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How intense light can 'heal' defective solar cells

A new MIT study sheds light on how defects in the crystalline materials used in solar cell films can be fixed by pushing away problematic ions using only bright light.

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    A sample of the mineral perovskite, front, backed by a fluorescence-imaged model MIT researchers used to prove the effects of intense light on a thin film of perovskite.
    MIT News
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Researchers at the Massachusetts Institute of Technology (MIT) say they have found a way to improve the performance of compounds used in technologies including solar cells, using only light to alter the crystalline material.

The MIT team published their findings in Nature Communications, explaining how perovskite-based films can be improved through heavy illumination.

“[W]hat we’re finding is that there are some defects that can be healed under light,” MIT researcher and study co-author Sam Stranks said according to MIT News.

Perovskites are crystalline materials with atomic structures similar to the mineral perovskite, which, in addition to their potential in solar energy, have also been put to use in other scientific fields, including the development of lasers, LED, and other technologies. Their use in the process of solar cell creation involves halide-based variations of perovskites, which have proven to be very efficient in converting light energy.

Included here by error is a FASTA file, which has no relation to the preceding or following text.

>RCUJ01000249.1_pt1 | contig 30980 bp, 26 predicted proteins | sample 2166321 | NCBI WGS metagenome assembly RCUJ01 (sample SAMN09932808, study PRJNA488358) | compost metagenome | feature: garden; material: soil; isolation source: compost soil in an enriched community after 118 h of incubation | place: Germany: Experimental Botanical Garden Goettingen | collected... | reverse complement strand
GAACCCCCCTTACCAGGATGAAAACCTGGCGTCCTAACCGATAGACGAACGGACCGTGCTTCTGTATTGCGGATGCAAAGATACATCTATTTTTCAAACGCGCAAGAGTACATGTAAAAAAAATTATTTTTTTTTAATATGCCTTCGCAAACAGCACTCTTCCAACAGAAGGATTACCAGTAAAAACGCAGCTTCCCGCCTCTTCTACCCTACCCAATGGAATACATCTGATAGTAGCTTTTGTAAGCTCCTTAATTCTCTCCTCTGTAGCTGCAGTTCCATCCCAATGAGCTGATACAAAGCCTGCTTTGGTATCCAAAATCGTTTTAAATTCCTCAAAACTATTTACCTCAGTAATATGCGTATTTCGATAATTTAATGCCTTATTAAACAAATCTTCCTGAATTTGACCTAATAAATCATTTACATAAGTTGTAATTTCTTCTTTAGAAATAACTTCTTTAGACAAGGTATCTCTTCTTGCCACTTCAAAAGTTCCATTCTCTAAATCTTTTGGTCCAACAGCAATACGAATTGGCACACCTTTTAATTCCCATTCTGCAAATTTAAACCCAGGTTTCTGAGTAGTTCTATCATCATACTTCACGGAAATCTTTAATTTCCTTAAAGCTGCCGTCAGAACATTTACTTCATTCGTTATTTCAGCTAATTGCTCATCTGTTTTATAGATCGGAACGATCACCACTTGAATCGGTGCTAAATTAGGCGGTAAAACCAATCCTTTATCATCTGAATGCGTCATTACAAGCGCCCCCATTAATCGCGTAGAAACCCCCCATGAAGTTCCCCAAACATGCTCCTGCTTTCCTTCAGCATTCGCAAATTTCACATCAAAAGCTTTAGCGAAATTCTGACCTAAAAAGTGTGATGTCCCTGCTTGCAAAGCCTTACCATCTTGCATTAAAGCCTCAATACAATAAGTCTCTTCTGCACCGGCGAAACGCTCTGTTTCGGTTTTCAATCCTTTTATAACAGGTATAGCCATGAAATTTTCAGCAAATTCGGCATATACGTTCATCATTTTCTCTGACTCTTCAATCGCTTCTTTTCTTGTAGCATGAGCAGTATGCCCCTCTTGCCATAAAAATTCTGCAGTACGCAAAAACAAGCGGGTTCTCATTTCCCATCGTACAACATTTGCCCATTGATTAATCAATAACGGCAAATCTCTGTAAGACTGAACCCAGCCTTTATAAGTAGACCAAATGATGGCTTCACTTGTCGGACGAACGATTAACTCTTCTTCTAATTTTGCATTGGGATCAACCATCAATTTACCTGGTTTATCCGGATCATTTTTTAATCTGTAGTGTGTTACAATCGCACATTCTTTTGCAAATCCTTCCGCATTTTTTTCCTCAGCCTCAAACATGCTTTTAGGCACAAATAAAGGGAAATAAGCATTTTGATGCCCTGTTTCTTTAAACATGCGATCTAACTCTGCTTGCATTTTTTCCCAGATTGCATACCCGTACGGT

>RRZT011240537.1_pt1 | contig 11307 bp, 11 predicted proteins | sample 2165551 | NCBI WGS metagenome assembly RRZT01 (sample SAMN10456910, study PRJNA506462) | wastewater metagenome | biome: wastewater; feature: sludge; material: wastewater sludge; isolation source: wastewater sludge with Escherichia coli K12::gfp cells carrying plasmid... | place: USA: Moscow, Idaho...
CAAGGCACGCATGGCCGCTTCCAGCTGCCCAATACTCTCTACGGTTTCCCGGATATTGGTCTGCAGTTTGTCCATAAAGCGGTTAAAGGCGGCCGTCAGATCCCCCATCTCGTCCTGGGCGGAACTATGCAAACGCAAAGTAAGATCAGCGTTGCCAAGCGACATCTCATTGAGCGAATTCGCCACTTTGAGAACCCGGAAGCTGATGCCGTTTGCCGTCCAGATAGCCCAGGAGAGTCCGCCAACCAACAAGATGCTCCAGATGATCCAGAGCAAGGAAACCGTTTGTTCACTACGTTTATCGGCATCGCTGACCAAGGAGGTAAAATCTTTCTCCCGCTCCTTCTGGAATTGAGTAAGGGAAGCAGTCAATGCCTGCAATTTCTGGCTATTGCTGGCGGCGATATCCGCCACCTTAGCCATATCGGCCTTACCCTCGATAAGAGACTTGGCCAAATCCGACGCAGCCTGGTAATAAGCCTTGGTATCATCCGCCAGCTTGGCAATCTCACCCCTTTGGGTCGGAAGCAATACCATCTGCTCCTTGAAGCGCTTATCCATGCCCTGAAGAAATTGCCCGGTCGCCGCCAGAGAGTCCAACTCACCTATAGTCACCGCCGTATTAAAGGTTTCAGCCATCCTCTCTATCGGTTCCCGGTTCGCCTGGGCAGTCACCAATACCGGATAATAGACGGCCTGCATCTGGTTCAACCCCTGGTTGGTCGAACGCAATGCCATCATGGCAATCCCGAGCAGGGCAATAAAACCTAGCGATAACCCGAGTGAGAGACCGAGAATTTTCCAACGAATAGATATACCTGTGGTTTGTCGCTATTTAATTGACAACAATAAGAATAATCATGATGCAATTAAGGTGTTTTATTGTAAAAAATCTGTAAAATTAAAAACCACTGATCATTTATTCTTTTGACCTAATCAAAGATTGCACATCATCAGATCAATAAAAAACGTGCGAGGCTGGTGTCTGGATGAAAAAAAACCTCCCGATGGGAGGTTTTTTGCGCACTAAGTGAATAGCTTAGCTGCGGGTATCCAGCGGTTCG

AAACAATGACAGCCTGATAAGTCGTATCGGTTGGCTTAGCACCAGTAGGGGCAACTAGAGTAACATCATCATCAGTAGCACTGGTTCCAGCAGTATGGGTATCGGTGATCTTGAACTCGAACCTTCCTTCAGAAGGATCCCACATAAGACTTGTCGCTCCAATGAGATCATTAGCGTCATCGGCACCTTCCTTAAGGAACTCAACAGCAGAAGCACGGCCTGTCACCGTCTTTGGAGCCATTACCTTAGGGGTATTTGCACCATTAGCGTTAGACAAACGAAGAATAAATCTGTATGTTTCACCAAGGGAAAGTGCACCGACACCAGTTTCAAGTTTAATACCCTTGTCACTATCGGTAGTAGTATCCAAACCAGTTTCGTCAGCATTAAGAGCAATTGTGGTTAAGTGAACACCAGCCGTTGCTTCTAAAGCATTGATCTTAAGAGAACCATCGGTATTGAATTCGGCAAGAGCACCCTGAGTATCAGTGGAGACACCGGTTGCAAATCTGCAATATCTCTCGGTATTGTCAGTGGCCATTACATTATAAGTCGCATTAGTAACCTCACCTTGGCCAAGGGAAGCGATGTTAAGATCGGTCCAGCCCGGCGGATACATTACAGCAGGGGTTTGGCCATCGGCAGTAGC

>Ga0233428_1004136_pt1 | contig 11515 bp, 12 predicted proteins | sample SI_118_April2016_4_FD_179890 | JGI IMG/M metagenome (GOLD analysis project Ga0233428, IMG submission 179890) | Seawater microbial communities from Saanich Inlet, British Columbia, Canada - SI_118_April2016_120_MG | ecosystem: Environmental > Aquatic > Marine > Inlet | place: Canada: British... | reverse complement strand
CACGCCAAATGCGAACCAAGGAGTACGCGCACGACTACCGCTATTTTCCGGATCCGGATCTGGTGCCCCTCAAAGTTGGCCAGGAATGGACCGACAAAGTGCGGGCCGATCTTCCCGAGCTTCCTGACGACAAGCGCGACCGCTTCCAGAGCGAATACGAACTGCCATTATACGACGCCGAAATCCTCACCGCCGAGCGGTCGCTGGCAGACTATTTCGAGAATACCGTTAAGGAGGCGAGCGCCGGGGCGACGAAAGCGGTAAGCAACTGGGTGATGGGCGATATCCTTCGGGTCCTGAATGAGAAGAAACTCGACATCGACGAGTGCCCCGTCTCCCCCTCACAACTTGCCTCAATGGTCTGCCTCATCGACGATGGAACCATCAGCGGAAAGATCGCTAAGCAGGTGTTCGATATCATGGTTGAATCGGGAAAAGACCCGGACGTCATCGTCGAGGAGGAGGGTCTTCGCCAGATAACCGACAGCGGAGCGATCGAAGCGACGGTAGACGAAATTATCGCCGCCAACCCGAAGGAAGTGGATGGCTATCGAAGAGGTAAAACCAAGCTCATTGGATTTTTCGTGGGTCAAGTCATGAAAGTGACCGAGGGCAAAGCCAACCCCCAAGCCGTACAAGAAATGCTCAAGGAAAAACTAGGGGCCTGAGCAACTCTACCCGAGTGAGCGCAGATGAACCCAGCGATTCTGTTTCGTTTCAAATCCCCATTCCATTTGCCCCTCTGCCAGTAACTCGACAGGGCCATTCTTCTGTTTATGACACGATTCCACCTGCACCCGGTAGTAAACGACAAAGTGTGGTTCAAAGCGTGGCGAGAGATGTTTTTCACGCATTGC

Despite the promise of that type of perovskite, its practical usage has seen spotty results so far. After being developed into a film for solar cells, the material can be volatile and frequently defective due to tiny “traps” in the perovskite crystal structure where electrons join with atoms before their movement can be culled for power.

The findings of the MIT scientists showed that, in a perovskite film, certain ions – atoms with electrons removed – could be pushed out of the material’s trap areas under intense light, reducing the problem zones’ densities.

“This is the first time this has been shown, where just under illumination, where no [electric or magnetic] field has been applied, we see this ion migration that helps to clean the film. It reduces the defect density,” Dr. Stranks said in the MIT release.

The researchers’ ion migration discovery could enable perovskite films to be more widely used and repaired, with Stranks saying that “the ultimate aim is to make defect-free films.” The "photo-induced cleaning" method, as the research team dubs it, is also beneficial for systems using perovskite films, as no physical contact or alterations are needed to make repairs to damaged material. The only drawback is that the process is not permanent, or even long-lasting enough for the present commercial viability of the film.

“[T]he challenge now is to maintain the effect,” according to Stranks, who said some perovskites are already “looking to be commercialized by next year.”

The researchers still have more work to do before impacting the solar cells’ operations in a major way or better discerning the relationships between charges and traps in the crystalline material, but the finding illuminates one interesting way for scientists to go about fixing the perovskite performance problem.

“This research does not make solar cells better, but it does greatly increase our understanding of how these complex materials function in solar cells,” Stanford University professor Michael McGehee, unaffiliated with the new study, told MIT News. Dr. McGehee was previously involved with a joint MIT and Stanford study which developed “tandem” solar cells with increased energy capture efficiency.

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